With the exception of grocery, the COVID-19 crisis has hit every retail sector hard as consumers cut back and, in many cases, are forced to stay in due to mandatory shelter-in-place orders.
One of the early casualties of the tsunami is b8ta. The experiential retailer announced this week it would furlough its entire retail workforce and cut its corporate staff in an attempt to weather the storm brought on by coronavirus. The moves, announced in a letter to employees by company CEO Vibhu Norby, were effective last Friday.
In his letter, Norby said furloughed store employees would get paid through March 28 and receive a $1,000 relief checks (part-time employees get $500). Norby also said those corporate employees not laid off would get mandatory pay cuts.
The company’s business consists of both its own flagship retail stores (approximately 25 at the end of 2019) as well as its “retail-as-a-service” platform that powers experiential retail experiences for other retailers such as Macy’s (an investor) and the relaunched Toys R Us.
I’ve always been intrigued by b8ta’s take on retail, which utilizes a model that essentially rents space to product companies (similar to a consignment model) and provides brands granular data about retail customer interactions with their products. Products are often kitchen or food related, such as the Aveine wine aerator or the Hurom slow juicer, and companies such as Thermomix have sometimes used b8ta storefronts as a way to showcase product features and get user feedback.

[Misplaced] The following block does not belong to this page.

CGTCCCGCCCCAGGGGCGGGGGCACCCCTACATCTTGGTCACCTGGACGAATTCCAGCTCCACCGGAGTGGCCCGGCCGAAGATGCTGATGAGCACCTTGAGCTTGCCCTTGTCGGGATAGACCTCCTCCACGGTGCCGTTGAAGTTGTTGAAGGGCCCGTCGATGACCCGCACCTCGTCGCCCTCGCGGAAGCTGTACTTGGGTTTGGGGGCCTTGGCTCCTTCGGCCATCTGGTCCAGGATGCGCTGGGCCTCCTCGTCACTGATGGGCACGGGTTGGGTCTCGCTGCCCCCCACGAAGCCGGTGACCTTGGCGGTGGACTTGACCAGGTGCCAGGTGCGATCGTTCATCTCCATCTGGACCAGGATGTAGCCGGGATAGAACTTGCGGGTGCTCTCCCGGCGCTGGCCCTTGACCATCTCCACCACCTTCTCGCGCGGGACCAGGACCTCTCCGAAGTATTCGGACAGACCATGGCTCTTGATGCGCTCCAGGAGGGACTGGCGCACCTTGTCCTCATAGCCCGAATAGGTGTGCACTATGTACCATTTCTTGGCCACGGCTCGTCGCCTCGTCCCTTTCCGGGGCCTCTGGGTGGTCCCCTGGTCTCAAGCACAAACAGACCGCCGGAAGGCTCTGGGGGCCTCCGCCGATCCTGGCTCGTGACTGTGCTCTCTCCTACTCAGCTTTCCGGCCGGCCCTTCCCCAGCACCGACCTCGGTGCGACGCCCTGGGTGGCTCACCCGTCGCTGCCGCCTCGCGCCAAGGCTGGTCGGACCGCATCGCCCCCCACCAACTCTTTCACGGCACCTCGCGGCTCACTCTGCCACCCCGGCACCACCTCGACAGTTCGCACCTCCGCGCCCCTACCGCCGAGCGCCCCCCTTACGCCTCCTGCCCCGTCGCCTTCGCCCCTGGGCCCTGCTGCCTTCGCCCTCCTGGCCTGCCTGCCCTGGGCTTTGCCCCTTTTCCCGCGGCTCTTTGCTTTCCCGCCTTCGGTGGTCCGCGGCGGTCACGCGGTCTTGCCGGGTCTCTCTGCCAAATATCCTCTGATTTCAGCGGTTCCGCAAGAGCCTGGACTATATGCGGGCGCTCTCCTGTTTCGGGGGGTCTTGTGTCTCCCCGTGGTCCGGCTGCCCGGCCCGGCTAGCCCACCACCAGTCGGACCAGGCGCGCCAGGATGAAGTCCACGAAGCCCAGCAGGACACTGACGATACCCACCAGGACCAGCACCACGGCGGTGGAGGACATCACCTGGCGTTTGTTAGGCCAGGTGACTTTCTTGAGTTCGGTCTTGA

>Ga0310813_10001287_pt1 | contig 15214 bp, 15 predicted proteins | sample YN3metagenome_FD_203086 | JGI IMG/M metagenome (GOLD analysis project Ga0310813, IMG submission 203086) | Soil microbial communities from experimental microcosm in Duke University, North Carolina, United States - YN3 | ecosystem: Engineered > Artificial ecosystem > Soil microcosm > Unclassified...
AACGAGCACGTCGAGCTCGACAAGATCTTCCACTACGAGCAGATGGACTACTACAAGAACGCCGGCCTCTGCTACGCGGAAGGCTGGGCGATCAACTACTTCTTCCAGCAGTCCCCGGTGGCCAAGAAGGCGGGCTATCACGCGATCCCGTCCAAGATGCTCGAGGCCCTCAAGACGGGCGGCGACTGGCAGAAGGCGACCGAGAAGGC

Norby indicated that b8ta hopes to reopen stores in coming months and welcome back retail employees. The company raised $50 million in funding late last year, so it would appear they have enough of a war chest to weather the coronavirus storm. It’s kinda of a bummer they couldn’t use some of that cash to continue paying its employees past March 28, but it appears the company’s focus is on ensuring its long-term survival by slowing its burn rate through the crisis.
Beyond payroll, the company no doubt has to continue rent payments in upscale retail locations in places such as New York City, San Francisco and Seattle. As well, many of the products sold at b8ta’s own stores are higher-priced, discretionary products, so the company is likely forecasting decreased demand well into 2021 as most consumers deal with financial uncertainty due to the economic fallout from COVID-19.
In a piece of related news, company President and cofounder Phillip Raub announced he would step away from a full-time role at b8ta. He hinted that he has something new he is working on and would share details soon.